Presented are results of testing low-temperature thermomechanical treatment of low-alloying molybdenum alloys, including quenching from 2100 deg C, 40% deformation by hydroextrusion and aging at the temperature of 1200-1400 deg C. Tensile tests at room temperature with the following processing of results have shown that low-temperature thermomechanical treatment of low-alloying molybdenum alloys of Mo-Zr-C and Mo-Zr-Nb-C systems leads to a significant increase in low-temperature mechanical properties (strength properties - by 30-35%, ductility - by 30-40%) as compared with conventional heat treatment (aging after quenching). The treatment proposed increases resistance to small, as well as large plastic deformations, and leads to a simultaneous rise of strength and plastic properties at all stages of tensile test. Alloying of the Mo-Zr-C system with niobium increases both strength and plastic characteristics as compared with alloys without niobium when testing samples, subjected to low temperature thermomechanical treatment and conventional heat treatment at room temperature

  15. Effect of Multiple Reflow Cycles and Al2O3 Nanoparticles Reinforcement on Performance of SAC305 Lead-Free Solder Alloy

    Science.gov (United States)

    Tikale, Sanjay; Prabhu, K. Narayan

    2018-05-01

    The effect of Al2O3 nanoparticles reinforcement on melting behavior, microstructure evolution at the interface and joint shear strength of 96.5Sn3Ag0.5Cu (SAC305) lead-free solder alloy subjected to multiple reflow cycles was investigated. The reinforced SAC305 solder alloy compositions were prepared by adding Al2O3 nanoparticles in different weight fractions (0.05, 0.1, 0.3 and 0.5 wt.%) through mechanical dispersion. Cu/solder/Cu micro-lap-shear solder joint specimens were used to assess the shear strength of the solder joint. Differential scanning calorimetry was used to investigate the melting behavior of SAC305 solder nanocomposites. The solder joint interfacial microstructure was studied using scanning electron microscopy. The results showed that the increase in melting temperature (T L) and melting temperature range of the SAC305 solder alloy by addition of Al2O3 nanoparticles were not significant. In comparison with unreinforced SAC305 solder alloy, the reinforcement of 0.05-0.5 wt.% of Al2O3 nanoparticles improved the solder wettability. The addition of nanoparticles in minor quantity effectively suppressed the Cu6Sn5 IMC growth, improved the solder joint shear strength and ductility under multiple reflow cycles. However, the improvement in solder properties was less pronounced on increasing the nanoparticle content above 0.1 wt.% of the solder alloy.

  16. Aluminum alloy and associated anode and battery

    International Nuclear Information System (INIS)

    Tarcy, G.P.

    1990-01-01

    This patent describes an aluminum alloy. It comprises: eutectic amounts of at least two alloying elements selected from the group consisting of bismuth, cadmium, scandium, gallium, indium, lead, mercury, thallium, tin, and zinc with the balance being aluminum and the alloying elements being about 0.01 to 3.0 percent by weight of the alloy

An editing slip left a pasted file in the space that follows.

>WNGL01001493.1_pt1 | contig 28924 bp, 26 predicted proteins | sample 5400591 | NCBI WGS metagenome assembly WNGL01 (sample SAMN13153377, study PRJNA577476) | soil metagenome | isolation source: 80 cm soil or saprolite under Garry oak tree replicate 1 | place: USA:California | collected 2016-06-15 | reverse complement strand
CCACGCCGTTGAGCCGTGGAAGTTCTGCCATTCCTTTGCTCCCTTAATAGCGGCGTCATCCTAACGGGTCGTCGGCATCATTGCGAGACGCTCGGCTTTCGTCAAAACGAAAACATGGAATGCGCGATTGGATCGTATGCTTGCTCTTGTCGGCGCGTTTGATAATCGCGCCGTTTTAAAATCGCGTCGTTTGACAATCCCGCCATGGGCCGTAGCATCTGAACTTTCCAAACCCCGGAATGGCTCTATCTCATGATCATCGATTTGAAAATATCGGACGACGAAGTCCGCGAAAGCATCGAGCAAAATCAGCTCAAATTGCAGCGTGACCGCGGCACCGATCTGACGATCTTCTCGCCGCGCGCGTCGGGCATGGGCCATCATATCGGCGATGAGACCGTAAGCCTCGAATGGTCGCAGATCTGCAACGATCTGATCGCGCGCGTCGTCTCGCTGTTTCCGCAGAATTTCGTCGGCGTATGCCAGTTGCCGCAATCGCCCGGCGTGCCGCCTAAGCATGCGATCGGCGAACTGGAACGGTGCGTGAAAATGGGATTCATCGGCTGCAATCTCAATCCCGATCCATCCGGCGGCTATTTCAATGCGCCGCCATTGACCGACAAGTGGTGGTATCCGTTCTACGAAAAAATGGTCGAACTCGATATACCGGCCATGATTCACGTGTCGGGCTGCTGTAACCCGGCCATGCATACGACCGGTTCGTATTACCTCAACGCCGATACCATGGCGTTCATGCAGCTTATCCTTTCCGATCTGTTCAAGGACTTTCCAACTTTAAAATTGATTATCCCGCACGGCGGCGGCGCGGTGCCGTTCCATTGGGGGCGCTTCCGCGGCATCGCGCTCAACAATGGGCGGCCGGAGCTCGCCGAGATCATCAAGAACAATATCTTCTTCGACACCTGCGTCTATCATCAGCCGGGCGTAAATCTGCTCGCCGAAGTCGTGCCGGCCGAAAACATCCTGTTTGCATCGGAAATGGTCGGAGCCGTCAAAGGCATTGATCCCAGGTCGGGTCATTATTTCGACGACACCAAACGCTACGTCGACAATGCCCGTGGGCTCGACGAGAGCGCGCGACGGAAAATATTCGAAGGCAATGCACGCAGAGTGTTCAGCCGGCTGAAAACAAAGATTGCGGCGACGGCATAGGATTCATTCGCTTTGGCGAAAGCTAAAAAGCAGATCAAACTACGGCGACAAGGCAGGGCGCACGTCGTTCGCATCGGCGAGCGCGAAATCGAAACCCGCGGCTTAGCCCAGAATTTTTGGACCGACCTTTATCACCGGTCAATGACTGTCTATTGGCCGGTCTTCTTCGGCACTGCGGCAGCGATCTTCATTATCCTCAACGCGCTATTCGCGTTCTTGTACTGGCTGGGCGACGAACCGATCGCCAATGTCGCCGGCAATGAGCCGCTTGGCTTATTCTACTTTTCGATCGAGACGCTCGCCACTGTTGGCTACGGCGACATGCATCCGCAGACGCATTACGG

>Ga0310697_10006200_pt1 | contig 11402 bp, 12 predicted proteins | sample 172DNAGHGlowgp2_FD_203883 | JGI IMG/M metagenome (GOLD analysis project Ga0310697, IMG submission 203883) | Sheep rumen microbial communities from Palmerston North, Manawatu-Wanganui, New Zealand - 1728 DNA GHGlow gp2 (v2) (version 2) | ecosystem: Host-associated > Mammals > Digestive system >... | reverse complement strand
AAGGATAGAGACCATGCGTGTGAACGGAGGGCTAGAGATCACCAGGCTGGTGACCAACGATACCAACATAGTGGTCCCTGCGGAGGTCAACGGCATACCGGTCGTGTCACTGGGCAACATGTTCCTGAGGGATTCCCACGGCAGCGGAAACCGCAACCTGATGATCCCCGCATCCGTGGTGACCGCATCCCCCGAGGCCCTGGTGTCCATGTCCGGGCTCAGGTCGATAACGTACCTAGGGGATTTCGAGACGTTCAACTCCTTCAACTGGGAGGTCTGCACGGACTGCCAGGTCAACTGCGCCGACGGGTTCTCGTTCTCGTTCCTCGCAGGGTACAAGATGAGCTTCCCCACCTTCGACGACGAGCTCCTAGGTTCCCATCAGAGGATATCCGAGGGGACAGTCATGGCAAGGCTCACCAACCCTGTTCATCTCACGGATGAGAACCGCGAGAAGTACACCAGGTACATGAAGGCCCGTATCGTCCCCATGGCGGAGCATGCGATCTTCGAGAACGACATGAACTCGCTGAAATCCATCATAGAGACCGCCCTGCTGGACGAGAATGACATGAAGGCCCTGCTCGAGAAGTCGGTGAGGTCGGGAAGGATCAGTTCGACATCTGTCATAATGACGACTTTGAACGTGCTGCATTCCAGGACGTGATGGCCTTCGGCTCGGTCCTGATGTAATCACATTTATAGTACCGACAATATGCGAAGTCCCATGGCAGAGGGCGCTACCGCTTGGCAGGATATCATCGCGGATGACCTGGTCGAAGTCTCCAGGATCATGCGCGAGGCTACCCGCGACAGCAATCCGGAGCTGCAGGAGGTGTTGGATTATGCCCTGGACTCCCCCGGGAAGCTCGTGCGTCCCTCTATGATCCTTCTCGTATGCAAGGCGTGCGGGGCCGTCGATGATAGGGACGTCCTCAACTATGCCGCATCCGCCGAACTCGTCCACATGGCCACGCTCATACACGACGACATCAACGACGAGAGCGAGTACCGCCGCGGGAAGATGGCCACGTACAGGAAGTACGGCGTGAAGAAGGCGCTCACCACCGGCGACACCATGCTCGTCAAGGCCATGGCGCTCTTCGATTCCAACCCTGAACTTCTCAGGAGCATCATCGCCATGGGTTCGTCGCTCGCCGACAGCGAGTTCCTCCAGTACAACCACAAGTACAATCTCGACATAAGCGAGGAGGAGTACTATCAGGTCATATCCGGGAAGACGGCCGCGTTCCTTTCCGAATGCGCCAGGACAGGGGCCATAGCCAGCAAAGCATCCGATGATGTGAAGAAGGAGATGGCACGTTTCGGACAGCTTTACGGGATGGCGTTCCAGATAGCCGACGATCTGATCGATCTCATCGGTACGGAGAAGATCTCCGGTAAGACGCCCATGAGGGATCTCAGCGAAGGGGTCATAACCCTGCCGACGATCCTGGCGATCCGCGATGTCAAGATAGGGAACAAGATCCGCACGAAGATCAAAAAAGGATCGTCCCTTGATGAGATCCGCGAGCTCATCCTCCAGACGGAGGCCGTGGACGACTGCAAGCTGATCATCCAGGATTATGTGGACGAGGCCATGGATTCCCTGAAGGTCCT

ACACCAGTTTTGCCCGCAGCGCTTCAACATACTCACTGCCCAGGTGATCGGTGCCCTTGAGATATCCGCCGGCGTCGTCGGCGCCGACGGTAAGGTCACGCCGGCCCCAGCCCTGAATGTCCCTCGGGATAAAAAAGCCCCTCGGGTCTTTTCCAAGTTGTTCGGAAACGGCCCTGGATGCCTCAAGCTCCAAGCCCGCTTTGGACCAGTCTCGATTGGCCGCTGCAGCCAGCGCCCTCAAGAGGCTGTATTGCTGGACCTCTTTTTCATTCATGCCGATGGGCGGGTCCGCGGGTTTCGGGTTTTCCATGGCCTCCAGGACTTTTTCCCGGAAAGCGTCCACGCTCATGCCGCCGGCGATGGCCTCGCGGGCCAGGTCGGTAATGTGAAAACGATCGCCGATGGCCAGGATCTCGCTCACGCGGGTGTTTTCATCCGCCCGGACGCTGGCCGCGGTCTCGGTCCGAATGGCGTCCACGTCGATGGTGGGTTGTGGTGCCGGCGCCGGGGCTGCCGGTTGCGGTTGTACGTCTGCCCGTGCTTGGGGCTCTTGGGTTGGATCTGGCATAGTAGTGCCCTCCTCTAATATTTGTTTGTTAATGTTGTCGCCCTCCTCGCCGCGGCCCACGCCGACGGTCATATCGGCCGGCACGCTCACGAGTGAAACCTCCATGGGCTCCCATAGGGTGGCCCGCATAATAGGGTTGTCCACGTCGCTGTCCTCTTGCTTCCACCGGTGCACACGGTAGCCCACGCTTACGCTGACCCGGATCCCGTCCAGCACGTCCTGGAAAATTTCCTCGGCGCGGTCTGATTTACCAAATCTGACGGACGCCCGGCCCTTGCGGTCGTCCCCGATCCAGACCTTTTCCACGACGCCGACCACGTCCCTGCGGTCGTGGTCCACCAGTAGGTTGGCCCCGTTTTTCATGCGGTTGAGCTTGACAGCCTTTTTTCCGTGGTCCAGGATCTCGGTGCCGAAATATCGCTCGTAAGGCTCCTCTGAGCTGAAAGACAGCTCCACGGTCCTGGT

17. Polarization behavior of new and used lead alloys in acid sulfate solutions

    Energy Technology Data Exchange (ETDEWEB)

    Yu, P.; O' Keefe, T.J. [Univ. of Missouri-Rolla, Materials Research Center and Dept. of Metallurgical Engineering, Rolla, Missouri (United States)

    2001-07-01

    Polarization and Electrochemical impedance were used to study various lead alloys commercially used to electrowin zinc and copper from acidic sulfate solutions. Anode specimens that had been in service at several electrowinning operations were tested and their electrochemical performance was compared to that obtained from new anode samples. Tests were conducted in sulfuric acid. Cyclic voltammetry was used in a potential range in which both Pb{sup +2} and Pb{sup +4} formed stable phases. Selected polarization tests were also made to study a number of variables, including changes in the concentration of cobalt and manganese in the electrolyte. Results showed that the phases formed on the surface of the anode were critical in defining the electrochemical behavior of the anodes. In particular, certain active phases, which were depolarizing were identified on some of the used anodes. It was possible to duplicate some of these phases in the laboratory. (author)

  18. Electrochemical corrosion of Pb-1 wt% Sn and Pb-2.5 wt% Sn alloys for lead-acid battery applications

    Energy Technology Data Exchange (ETDEWEB)

    Osorio, Wislei R.; Peixoto, Leandro C.; Garcia, Amauri [Department of Materials Engineering, State University of Campinas - UNICAMP, PO Box 612, 13083-970 Campinas, SP (Brazil)

    2009-12-01

    The aim of this study was to compare the electrochemical corrosion behavior of as-cast Pb-1 wt% Sn and Pb-2.5 wt% Sn alloy samples in a 0.5 M H{sub 2}SO{sub 4} solution at 25 C. A water-cooled unidirectional solidification system was used to obtain the as-cast samples. Electrochemical impedance spectroscopy (EIS) diagrams, potentiodynamic polarization curves and an equivalent circuit analysis were used to evaluate the electrochemical corrosion response. It was found that a coarse cellular array has a better electrochemical corrosion resistance than fine cells. The pre-programming of microstructure cell size of Pb-Sn alloys can be used as an alternative way to produce as-cast components of lead-acid batteries with higher corrosion resistance associated with environmental and economical aspects. (author)

  19. Corrosion of ferrous alloys in eutectic lead-lithium environments

    International Nuclear Information System (INIS)

    Chopra, O.K.; Smith, D.L.

    1983-09-01